Rating agency Standard & Poor's on Wednesday downgraded Saudi Arabia, Brazil, Kazakhstan, Bahrain and Oman's credit ratings on Wednesday, in its second mass cut of large oil producers in almost exactly a year.
S&P cited the pressures being created by the drop in oil prices for the moves which included double-notch downgrades of Saudi Arabia to A- stable from A+ negative and stripping Bahrain of its investment grade status.
"The decline in oil prices will have a marked and lasting impact on Saudi Arabia's fiscal and economic indicators given its high dependence on oil," the ratings agency said in a statement.
The plunge in oil prices since mid-2014 had already brought a blizzard of downgrades for oil producers, including Saudi Arabia, Russia, Brazil and Venezuela, where the oil rout has raised fears of a sovereign default.
The moves were a near repeat of similar co-ordinated cuts made this time last year. The firm's head of sovereign ratings in EMEA, Moritz Kraemer, told Reuters last month that another such move was being considered.
One country that was spared this time was Russia. S&P said Moscow's fiscal buffers gave it more leeway, though it could still cut its BB+ rating again if those were eroded faster than expected or if international sanctions were "significantly" tightened again.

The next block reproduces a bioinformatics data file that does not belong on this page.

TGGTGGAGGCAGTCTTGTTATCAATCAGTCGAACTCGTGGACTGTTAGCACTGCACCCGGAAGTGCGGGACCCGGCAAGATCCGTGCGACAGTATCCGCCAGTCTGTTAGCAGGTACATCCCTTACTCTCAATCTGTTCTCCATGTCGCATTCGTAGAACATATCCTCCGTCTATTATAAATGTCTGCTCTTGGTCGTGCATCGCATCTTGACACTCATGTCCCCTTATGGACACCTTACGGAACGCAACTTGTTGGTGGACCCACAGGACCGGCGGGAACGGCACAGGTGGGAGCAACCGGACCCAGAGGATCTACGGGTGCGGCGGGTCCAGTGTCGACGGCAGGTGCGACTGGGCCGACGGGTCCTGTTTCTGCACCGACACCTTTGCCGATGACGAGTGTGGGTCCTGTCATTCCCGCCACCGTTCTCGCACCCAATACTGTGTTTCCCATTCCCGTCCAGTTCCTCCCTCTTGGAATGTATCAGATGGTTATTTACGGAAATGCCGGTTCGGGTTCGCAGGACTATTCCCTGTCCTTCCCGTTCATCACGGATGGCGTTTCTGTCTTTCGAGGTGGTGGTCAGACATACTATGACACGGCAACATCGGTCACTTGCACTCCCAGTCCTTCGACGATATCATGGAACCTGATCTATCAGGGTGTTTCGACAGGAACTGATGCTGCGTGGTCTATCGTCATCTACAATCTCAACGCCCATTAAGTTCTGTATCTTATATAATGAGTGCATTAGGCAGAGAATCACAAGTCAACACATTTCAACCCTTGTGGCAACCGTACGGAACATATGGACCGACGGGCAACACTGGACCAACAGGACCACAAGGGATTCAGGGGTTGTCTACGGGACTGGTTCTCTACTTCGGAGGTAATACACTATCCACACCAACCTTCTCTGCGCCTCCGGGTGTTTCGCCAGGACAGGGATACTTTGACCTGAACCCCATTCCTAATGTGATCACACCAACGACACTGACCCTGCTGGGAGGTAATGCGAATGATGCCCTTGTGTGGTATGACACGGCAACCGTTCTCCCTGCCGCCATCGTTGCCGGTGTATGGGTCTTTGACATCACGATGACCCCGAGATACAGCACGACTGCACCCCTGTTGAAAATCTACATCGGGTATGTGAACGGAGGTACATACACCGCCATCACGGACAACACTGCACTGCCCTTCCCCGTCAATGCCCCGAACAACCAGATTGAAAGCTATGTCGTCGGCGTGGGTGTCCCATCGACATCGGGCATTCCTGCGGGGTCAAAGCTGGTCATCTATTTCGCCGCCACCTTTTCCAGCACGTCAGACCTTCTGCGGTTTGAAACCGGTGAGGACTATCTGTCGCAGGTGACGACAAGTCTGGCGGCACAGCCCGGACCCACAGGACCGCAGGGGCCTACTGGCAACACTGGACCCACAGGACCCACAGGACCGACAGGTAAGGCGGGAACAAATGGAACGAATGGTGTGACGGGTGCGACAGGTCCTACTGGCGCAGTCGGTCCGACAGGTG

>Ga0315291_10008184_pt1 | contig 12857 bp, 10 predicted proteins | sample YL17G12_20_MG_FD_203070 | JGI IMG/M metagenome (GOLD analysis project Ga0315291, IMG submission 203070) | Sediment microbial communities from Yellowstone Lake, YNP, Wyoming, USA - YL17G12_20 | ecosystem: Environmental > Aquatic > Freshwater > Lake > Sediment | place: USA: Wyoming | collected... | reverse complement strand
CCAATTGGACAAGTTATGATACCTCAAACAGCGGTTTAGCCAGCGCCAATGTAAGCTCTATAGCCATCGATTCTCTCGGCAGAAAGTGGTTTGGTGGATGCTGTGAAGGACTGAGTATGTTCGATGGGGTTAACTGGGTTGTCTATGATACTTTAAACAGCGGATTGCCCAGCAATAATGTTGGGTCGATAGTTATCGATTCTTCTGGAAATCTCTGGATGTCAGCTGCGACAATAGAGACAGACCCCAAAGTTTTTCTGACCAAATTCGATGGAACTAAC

Brazil was kept on a negative outlook, meaning a roughly 1-in-3 chance of another cut as its rating dropped one notch to BB from BB+.
However, it was Brazil's political difficulties as much as the economic pressures from falling oil prices that were cited for the move.
For the Middle East there is far more intense pressure from low oil because many currencies, including the Saudi riyal, are pegged to the dollar, limiting scope for currency weakness that could stimulate the economy.
Authorities are also having to dig into reserves to keep spending at levels that support their highly dependent economies.
Like Saudi Arabia, Bahrain saw its rating cut two notches. Significantly, though, it also lost investment grade as it went to BB from BBB-.
Oman was lowered two steps as well to BBB- stable from BBB+ negative while Kazakhstan was cut one notch to BBB- from BBB but left on a negative outlook due to concerns about inflation, exchange rate pressures and banking sector stability.